When to use WebClient vs. HttpClient vs. HttpWebRequest

Understand the pros and cons of the .Net Framework's various native classes for working with HTTP requests and responses

When to use WebClient vs. HttpClient vs. HttpWebRequest
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You have three different choices for consuming REST APIs when working in the .NET Framework: WebClient, HttpClient, and HttpWebRequest. In this post we will look at these three ways we can access REST APIs from within the managed environment, i.e., without resorting to third-party libraries. In the sections that follow I will illustrate these approaches with relevant code examples to help you gain a better understanding of the concepts.

In a nutshell, WebRequest—in its HTTP-specific implementation, HttpWebRequest—represents the original way to consume HTTP requests in .NET Framework. WebClient provides a simple but limited wrapper around HttpWebRequest. And HttpClient is the new and improved way of doing HTTP requests and posts, having arrived with .NET Framework 4.5.

Let’s start our discussion with the WebRequest abstract class.

System.Net.WebRequest

The System.Net.WebRequest class is an abstract class. Thus you will need to create a HttpWebRequest or FileWebRequest to consume HTTP requests using this class. The following code snippet shows how you can work with WebRequest.

WebRequest webRequest = WebRequest.Create(uri);
webRequest.Credentials = CredentialCache.DefaultCredentials;
webRequest.Method ="GET";
HttpWebResponse webResponse = (HttpWebResponse)webRequest.GetResponse();
System.Net.HttpWebRequest

WebRequest was the first class provided in the .NET Framework to consume HTTP requests. It gives you a lot of flexibility in handling each and every aspect of the request and response objects, without blocking the user interface thread. You can use this class to access and work with headers, cookies, protocols, and timeouts when working with HTTP. The following code snippet illustrates how HttpWebRequest can be used.

HttpWebRequest http = HttpWebRequest)WebRequest.Create(“http://localhost:8900/api/default”);
WebResponse response = http.GetResponse();
MemoryStream memoryStream = response.GetResponseStream();
StreamReader streamReader = new StreamReader(memoryStream);
string data = streamReader.ReadToEnd();

You can find Microsoft’s documentation on HttpWebRequest here

System.Net.WebClient

The System.Net.WebClient class in .NET provides a high-level abstraction on top of HttpWebRequest. WebClient is just a wrapper around HttpWebRequest, so uses HttpWebRequest internally. Thus WebClient is a bit slow compared to HttpWebRequest, but requires you to write much less code. You can use WebClient for simple ways to connect to and work with HTTP services. It is generally a better choice than HttpWebRequest unless you need to leverage the additional features that HttpWebRequest provides. The following code snippet shows how you can work with WebClient.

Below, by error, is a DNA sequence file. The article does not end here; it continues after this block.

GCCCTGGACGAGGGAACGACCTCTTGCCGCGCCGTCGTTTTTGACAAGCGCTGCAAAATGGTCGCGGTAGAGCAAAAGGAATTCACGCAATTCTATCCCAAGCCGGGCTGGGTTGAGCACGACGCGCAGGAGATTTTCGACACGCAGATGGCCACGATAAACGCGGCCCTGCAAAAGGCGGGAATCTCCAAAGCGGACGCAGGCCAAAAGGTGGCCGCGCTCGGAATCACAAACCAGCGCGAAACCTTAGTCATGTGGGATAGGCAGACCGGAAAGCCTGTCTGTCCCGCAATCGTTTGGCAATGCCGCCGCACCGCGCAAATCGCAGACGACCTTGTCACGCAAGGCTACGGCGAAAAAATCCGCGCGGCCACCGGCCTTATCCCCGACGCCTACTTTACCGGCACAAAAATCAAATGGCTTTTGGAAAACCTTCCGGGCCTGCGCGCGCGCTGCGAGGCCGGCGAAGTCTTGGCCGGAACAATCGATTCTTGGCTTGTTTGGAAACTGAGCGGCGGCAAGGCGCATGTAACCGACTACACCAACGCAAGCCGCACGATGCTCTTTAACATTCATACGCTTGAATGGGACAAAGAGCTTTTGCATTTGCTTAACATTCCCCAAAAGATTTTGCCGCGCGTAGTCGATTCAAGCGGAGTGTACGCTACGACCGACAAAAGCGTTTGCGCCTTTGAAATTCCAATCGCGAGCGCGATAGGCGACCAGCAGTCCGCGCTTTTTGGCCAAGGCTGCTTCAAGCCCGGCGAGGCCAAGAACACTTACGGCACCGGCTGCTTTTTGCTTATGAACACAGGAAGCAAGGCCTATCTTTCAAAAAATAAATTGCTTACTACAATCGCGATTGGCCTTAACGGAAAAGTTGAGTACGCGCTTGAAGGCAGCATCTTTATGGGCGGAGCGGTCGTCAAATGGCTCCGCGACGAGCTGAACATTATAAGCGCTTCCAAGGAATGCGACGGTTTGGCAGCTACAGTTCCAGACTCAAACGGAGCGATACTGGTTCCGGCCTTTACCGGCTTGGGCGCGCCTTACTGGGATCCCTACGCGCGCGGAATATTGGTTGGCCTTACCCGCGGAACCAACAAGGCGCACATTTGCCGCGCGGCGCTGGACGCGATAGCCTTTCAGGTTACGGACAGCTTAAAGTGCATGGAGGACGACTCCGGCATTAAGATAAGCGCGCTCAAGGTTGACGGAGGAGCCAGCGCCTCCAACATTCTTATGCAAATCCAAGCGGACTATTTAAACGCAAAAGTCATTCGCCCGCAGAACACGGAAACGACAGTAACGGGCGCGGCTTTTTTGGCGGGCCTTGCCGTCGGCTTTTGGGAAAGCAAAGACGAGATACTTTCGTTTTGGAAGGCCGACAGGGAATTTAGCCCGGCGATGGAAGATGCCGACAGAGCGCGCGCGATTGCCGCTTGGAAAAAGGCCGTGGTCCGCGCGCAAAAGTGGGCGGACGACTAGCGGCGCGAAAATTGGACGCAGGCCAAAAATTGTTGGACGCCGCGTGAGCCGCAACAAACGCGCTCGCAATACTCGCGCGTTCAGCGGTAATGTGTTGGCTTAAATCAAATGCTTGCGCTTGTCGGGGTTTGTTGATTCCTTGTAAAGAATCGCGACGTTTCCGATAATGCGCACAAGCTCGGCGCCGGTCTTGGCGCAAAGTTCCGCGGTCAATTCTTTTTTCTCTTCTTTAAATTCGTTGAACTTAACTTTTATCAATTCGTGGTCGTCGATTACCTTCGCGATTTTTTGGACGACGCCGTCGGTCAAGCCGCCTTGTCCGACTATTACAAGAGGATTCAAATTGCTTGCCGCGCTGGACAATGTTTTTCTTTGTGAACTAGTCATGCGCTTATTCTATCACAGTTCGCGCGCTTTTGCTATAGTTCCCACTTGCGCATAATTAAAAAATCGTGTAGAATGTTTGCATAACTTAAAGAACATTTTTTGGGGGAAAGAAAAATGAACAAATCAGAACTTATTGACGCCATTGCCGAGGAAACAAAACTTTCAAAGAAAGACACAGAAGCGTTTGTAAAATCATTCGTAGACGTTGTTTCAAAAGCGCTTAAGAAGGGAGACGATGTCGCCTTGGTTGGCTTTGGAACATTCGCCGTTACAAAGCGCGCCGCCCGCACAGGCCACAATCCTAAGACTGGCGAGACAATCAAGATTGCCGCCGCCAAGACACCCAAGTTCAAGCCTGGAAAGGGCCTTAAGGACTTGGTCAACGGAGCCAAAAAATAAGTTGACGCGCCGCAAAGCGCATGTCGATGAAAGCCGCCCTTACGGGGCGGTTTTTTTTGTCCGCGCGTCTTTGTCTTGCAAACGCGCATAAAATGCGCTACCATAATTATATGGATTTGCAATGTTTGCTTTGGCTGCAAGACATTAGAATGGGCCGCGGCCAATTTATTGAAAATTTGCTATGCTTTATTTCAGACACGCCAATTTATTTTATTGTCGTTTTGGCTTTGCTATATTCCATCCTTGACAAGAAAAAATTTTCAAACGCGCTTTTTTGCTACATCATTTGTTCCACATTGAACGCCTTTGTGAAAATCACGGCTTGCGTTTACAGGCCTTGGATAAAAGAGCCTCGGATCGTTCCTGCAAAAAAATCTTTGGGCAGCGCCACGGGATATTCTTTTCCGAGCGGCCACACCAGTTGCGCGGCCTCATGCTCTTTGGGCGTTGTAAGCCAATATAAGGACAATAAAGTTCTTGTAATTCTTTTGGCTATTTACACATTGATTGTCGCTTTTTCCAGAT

string data = null;
using (var webClient = new WebClient())
{
    data = webClient.DownloadString(url);
}

System.Net.Http.HttpClient

HttpClient was introduced in .NET Framework 4.5. For developers using .NET 4.5 or later, it is the preferred way to consume HTTP requests unless you have a specific reason not to use it. In essence, HttpClient combines the flexibility of HttpWebRequest and the simplicity of WebClient, giving you the best of both the worlds.

The HttpWebRequest class provides a lot of control over the request/response object. However, you should be aware that HttpClient was never designed to be a replacement for WebClient. You should use HttpWebRequest instead of HttpClient whenever you need the additional features that HttpWebRequest provides. Further, unlike WebClient, HttpClient lacks support for progress reporting and custom URI schemes. 

Although HttpClient doesn’t support FTP, mocking and testing HttpClient is easier. All I/O bound methods in HttpClient are asynchronous, and you can use the same HttpClient instance to make concurrent requests as well. The following code snippet illustrates how you can work with HttpClient.

public async Task<Author> GetAuthorsAsync(string uri)
{
    Author author = null;
    HttpResponseMessage response = await client.GetAsync(uri);
    if (response.IsSuccessStatusCode)
    {
        author = await response.Content.ReadAsAsync<Author>();
    }
    return author;
}

Note that when there is an error in the response, HttpClient doesn’t throw an error. Rather, it sets the IsSuccessStatusCode property to false. If you want to throw an exception if the IsSuccessStatusCode property is false, you can make a call to the EnsureSuccessStatusCode method on the response instance as shown below.

response.EnsureSuccessStatusCode();

HttpClient was designed to be instantiated once and reused throughout the application’s lifecycle—you should not create a new HttpClient instance for every request that your application needs to process. If you do, the available sockets could become exhausted by heavy traffic, resulting in SocketException errors. The recommended practice is to create a single, shared HttpClient instance.

Copyright © 2018 IDG Communications, Inc.

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